The following excerpt is from the Dan S. Kennedy’s book No B.S. Time Management for Entrepreneurs
As entrepreneurs, the one thing we want is to be as productive as possible. While it's not always be the easiest thing to do, there are ways you can more effectively get the most out of your day.
There are only three ways to make money: your own work, overrides or profit margin on other people's work or money making money for you. In my own business, as an example, I receive backwards commissions from a handful of vendors I generally promote and directly refer clients to. One of these is very consistent, providing about $35,000 a year, which helps me meet the expected annual income I set for myself.
But, there are other less obvious ways to leverage other people:
Other people's money (OPM)
When companies reach a certain size, it's often more efficient for them to use debt or investors' capital to fund growth or expansion rather than to build from scratch. Similarly, even a solo entrepreneur can (very carefully) use debt to buy income-producing assets, the net profit from which can effectively reduce the portion of the income target he must achieve with his time. More creatively, the entrepreneur can somehow lease or license his assets and have other people investing their money and time in generating income from them.
This is the principle of franchising, as an example. The entrepreneur has succeeded with a small business that's a replicable model. Rather than duplicating it himself by opening and operating a second location, then a third, then a fourth, probably incurring substantial debt in doing so, he instead has other independent operators invest their money in replicate outlets and takes a royalty, typically 5 percent to 7 percent of the gross revenues of every such location. In the time it might take to get to 10 company-owned shops, he may get 100 or more franchised units operating.
Other people's resources (OPR)
Great entrepreneurs co-opt other people's resources by all sorts of clever means, in openly collaborative or symbiotic relationships and surreptitiously as well. You should consider any resource you're having to create, manage or maintain with your time and ask yourself who else is doing the same work and how you might get some kind of "ride along" on their efforts.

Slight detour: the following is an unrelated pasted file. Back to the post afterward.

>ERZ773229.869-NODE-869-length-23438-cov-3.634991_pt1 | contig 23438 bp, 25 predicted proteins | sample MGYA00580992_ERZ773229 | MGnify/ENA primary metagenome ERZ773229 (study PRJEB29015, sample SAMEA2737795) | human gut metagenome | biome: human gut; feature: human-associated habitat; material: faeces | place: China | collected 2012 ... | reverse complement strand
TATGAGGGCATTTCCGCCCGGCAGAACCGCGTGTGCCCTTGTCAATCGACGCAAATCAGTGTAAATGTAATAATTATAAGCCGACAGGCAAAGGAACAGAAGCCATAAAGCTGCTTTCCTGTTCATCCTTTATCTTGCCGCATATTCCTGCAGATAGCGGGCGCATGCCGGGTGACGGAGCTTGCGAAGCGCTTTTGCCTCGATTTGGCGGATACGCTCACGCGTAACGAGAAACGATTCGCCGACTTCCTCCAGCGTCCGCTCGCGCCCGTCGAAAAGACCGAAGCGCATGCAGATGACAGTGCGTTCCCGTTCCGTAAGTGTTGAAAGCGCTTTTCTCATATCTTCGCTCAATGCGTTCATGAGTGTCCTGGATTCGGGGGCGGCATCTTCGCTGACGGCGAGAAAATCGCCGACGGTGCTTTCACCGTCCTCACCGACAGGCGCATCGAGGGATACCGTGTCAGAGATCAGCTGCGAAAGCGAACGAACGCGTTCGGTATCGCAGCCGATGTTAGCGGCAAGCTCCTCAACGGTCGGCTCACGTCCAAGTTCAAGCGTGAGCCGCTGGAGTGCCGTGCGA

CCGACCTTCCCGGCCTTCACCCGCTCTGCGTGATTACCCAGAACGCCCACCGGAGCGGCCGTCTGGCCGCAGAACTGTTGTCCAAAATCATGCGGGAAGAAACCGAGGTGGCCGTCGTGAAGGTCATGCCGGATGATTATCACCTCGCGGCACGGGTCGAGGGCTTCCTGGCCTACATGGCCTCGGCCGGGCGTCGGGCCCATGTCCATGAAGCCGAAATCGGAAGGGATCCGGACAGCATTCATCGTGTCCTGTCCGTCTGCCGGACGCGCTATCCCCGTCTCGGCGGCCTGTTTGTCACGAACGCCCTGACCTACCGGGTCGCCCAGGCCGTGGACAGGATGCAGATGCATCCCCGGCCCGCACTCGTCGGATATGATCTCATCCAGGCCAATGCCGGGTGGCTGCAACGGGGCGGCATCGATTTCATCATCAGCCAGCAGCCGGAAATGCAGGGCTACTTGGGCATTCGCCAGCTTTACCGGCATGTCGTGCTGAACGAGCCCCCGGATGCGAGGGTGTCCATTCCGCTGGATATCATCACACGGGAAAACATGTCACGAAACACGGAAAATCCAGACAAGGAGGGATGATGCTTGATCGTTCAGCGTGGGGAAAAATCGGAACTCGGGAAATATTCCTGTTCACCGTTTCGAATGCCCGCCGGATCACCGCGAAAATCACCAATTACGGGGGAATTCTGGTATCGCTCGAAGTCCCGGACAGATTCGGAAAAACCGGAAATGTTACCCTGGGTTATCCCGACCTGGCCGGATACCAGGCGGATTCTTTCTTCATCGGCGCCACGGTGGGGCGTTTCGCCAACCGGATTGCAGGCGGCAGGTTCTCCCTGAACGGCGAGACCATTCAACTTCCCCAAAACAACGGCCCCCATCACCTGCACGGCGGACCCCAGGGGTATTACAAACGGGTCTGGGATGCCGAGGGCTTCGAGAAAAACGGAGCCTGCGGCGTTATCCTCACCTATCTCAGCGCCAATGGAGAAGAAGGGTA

If you watch the TV show Shark Tank, start taking note of the frequency with which Kevin O'Leary, Lori Greiner and Barbara Corcoran -- but especially Kevin -- get interested in a product or business because they already have another product or business they've invested in that sells to the same customer base and/or through an ecommerce platform or other distribution channel they've already developed and/or someone else's platform with whom they already have a working relationship. When they raise this issue, they're really saying, "I can just drop this new thing into already existing, other people's resources; there's little new time required."
For the inventor or entrepreneur who's getting a deal done on Shark Tank with one or several of the sharks, the money obtained is almost inconsequential compared to the value and power and time saved by the OPR -- the sharks' connections, "been there and done that" knowledge, media, sales platforms and access to use of OPR.
Online sales platforms like Amazon, eBay, Etsy, etc. constitute OPR. You don't need to invest time building the platform or the following, frequent visitors and traffic; you can just step in and use the already existing resources.
Other people's customers (OPC)
Almost without exception, the most expensive, difficult and time-consuming aspect of a business is acquiring new customers, one by one, through your own advertising,marketing and selling efforts. You'll get incredible leverage, time savings and capital investment reduction by selling to OPC. Anytime you can get automated, autopilot access to OPC or fast access to OPC in groups rather than one by one, you want to put it into your business and be cheerfully willing to pay at least as much to the OPC provider as it costs you to get a new customer by your own devices.
Online affiliate marketing and its parent, placement of products in mail-order catalogs, is a perfect example of this concept in action. Customer-sharing is another example. The financial and investment advisor and the CPA who share clients with each other both reduce the time and money they must invest individually to grow their respective practices. The Starbucks located inside the Barnes & Noble bookstore is sharing the same customers as the bookseller in a more cost-efficient manner than if each were operating separate, stand-alone locations.
The more creative and adept you get at OPM, OPR and OPC, the less direct time and capital investment is required of you to grow your business.
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This article originally appeared on Entrepreneur.com. Minor edits have been done by the Entrepreneur.com.ph editors